Recent research out of India has indicated that as the country has become more developed, rates of coronary artery disease and heart disease in general have increased.
Some have erroneously applied the cause to vegetarianism. As the theory goes, vegetarians do not get enough B12, and this has caused the increase in heart disease in India.
The study (Kumar et al. 2009) that is being quoted tested 386 coronary artery disease patients and 448 control subjects for vitamin B12 deficiency, homocysteine and cysteine levels. In this test, the heart disease patients had lower levels of vitamin B12 and higher levels of cysteine. The researchers were puzzled by this, because they expected higher levels of homocysteine, not cysteine.
The researchers assumed that vegetarianism caused the B12 deficiency because most of the B12 deficient people were vegetarian (but so are a lot of people in India), so vegetarianism must be at the root of the coronary artery disease. Right?
Numerous studies over the past four decades have illustrated that vegetarians have lower rates of heart disease worldwide, and meat-eating increases the rate of heart disease. Furthermore, countries with the highest meat diets have the highest rates of heart disease (Jolliffe and Archer 1959).
Just to name a few recent studies, researchers from Harvard’s Department of Nutrition (Bernstein et al. 2010) followed 84,136 women between 30-55 years old for 26 years. Those who ate the most red meat had the highest heart attack rates.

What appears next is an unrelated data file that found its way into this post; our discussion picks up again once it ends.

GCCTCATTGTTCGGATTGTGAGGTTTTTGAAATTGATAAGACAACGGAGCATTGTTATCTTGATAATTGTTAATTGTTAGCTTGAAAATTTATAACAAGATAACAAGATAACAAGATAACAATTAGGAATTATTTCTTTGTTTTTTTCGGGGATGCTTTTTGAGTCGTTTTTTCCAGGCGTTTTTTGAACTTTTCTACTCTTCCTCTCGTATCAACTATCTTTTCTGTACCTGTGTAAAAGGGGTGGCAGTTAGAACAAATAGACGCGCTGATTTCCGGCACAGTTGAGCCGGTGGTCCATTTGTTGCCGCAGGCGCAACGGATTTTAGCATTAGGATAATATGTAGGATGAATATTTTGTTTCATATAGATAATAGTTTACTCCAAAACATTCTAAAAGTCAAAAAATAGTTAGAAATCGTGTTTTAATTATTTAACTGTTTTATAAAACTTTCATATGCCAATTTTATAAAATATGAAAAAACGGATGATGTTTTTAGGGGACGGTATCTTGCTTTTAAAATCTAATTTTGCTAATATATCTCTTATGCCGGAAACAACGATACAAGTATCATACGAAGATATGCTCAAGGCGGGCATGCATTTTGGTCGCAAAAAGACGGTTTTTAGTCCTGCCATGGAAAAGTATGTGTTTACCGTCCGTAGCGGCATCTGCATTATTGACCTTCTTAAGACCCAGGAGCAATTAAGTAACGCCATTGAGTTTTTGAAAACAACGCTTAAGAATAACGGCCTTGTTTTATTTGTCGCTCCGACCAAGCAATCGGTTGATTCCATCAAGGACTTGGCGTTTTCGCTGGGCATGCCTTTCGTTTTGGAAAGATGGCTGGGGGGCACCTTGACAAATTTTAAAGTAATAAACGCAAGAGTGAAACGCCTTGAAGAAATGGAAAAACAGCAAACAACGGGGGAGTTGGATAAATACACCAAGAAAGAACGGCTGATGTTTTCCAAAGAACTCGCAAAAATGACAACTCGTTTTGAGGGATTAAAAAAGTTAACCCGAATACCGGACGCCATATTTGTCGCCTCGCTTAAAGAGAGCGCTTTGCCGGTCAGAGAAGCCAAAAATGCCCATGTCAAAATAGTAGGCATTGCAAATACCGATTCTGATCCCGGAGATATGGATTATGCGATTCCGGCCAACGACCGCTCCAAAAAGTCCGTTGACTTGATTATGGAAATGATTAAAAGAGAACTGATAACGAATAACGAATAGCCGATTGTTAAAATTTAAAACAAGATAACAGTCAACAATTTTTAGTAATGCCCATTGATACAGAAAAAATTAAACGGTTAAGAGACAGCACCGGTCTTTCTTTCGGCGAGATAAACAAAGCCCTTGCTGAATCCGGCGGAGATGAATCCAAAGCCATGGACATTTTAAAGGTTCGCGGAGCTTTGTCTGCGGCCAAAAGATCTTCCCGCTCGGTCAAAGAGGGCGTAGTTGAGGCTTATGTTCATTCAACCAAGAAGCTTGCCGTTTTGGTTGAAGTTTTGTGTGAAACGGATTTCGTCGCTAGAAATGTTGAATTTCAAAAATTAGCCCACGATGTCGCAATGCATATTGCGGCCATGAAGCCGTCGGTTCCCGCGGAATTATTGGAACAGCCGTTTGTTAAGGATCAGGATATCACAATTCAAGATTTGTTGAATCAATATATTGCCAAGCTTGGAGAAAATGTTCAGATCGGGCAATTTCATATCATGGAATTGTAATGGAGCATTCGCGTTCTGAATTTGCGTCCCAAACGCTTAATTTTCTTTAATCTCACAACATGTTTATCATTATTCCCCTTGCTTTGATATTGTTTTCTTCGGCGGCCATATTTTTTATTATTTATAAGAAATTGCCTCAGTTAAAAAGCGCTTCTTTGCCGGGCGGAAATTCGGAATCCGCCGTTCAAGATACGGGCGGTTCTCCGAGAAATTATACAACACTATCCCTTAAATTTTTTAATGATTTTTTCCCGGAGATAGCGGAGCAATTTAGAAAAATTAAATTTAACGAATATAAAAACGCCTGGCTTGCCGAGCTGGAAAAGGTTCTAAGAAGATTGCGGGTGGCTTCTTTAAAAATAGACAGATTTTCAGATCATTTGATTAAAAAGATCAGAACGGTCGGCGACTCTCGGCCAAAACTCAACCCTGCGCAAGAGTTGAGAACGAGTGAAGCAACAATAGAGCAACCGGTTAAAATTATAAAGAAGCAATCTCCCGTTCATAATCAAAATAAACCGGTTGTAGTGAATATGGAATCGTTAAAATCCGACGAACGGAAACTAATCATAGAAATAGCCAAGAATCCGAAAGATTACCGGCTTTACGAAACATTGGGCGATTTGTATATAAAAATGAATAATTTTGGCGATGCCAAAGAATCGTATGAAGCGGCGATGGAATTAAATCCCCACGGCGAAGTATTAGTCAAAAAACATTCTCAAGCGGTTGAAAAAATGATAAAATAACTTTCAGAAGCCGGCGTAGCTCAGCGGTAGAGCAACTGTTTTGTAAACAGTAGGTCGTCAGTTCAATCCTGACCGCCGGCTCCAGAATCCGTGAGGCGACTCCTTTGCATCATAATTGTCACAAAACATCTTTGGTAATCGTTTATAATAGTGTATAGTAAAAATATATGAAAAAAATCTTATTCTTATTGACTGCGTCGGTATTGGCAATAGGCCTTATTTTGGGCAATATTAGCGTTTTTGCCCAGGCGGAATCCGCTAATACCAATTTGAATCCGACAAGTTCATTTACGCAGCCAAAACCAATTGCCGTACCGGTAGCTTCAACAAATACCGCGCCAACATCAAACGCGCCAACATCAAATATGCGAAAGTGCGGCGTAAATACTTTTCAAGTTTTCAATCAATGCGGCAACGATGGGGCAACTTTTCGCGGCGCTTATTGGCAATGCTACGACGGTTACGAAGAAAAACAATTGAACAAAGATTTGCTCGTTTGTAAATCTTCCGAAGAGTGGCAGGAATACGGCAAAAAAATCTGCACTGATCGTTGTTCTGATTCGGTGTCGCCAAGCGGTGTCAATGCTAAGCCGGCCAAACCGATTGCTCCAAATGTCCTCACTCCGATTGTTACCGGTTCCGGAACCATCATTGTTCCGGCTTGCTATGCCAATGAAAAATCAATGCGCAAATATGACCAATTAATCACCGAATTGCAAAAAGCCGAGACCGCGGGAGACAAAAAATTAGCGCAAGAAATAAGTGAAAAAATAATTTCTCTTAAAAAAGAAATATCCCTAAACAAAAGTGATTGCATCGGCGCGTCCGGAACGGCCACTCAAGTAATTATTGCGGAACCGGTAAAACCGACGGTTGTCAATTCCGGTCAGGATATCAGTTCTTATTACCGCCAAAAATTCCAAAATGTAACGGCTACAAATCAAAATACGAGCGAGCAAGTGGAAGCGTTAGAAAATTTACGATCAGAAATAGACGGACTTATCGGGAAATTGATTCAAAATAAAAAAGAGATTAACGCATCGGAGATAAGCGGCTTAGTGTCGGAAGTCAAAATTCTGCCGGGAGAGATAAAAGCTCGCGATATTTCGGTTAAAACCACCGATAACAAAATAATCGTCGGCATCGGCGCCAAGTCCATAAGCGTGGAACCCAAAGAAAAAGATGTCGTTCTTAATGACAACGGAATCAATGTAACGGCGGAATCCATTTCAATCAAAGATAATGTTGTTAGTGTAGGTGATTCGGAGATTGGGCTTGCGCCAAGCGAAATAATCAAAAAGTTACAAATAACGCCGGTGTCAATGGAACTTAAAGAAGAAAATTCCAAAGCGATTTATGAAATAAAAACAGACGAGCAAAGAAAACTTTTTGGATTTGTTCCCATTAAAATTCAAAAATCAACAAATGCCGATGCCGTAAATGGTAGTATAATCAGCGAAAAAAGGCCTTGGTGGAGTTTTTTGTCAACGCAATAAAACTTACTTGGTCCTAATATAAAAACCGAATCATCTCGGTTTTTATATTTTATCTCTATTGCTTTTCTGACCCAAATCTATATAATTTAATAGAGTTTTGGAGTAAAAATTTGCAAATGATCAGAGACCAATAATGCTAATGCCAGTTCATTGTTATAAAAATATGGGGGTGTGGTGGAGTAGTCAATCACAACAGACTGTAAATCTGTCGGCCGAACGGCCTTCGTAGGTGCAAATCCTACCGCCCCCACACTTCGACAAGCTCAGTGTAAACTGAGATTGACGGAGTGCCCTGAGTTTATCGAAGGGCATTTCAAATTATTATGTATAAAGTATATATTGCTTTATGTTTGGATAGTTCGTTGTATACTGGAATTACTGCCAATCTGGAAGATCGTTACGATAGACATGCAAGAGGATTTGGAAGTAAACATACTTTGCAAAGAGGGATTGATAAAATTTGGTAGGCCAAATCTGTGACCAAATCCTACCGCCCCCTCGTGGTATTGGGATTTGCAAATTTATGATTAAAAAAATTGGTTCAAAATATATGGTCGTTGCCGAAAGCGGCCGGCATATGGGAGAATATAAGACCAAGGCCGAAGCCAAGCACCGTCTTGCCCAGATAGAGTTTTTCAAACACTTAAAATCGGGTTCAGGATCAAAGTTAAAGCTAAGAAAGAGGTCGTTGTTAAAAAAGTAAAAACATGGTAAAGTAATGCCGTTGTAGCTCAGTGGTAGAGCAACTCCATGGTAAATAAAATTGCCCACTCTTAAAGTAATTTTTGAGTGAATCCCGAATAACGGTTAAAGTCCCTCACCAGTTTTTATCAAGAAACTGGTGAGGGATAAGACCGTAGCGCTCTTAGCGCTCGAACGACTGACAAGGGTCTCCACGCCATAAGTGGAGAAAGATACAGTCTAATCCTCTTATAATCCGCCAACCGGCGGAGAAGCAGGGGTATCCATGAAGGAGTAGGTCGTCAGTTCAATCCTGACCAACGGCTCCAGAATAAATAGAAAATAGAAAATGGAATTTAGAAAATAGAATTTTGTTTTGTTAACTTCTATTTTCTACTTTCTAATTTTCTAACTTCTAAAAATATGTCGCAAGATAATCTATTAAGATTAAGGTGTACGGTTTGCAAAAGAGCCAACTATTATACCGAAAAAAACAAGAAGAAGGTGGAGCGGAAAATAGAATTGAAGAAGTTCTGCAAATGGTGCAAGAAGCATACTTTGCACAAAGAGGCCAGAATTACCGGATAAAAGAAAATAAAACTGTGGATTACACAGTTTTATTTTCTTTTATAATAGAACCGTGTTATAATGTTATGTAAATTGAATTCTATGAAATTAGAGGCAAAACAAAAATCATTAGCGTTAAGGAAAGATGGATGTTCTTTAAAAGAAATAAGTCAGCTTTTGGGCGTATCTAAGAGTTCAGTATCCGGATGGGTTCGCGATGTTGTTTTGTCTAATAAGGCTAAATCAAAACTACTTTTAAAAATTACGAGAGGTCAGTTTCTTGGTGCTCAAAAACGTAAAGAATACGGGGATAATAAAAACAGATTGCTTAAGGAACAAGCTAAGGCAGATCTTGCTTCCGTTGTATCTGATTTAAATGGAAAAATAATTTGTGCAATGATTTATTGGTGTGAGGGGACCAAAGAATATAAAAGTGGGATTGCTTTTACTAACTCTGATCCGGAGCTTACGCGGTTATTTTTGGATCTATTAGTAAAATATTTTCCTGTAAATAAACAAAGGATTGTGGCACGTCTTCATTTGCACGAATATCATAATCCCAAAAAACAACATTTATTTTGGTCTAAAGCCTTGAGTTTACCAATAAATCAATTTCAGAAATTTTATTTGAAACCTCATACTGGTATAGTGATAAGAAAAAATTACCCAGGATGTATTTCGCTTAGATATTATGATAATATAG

In a study by Spain’s University of Madrid School of Medicine researchers (Guallar-Castillón et al. 2010), 40,757 people between the age of 29 and 69 years old were followed for eleven years. They found that lower-meat consumption (Mediterranean diet) was associated with significantly lower risks of coronary heart disease.
The Physicians Health Study by researchers at Boston University’s School of Public Health (Ashaya et al. 2010) followed 21,120 men with an average age of 55 years old from 1982 to 2008. They found that red meat consumption was associated with higher risks of heart failure. Furthermore, they found that the more red meat consumed, the higher the risk.
The assumption that vegetarian diets lead to B12 deficiencies is also a false one. Among developing countries vitamin B12 deficiency is increasing across the board, especially so amongst countries known for their meat diets.
In a review of B12 deficiency around the world by University of Colorado researchers (Stabler and Allen 2004), Europeans have one of the highest levels of B12 deficiency in the world, along with South Americans, Central Americans, Africans and Mexicans. These are not countries known for being vegetarian. In fact, these countries have some of the highest meat-eating rates.
Furthermore, most of the vegetarians of India consume cow’s milk, a rich source of vitamin B12 (however, many in the poor regions may not have adequate dairy availability).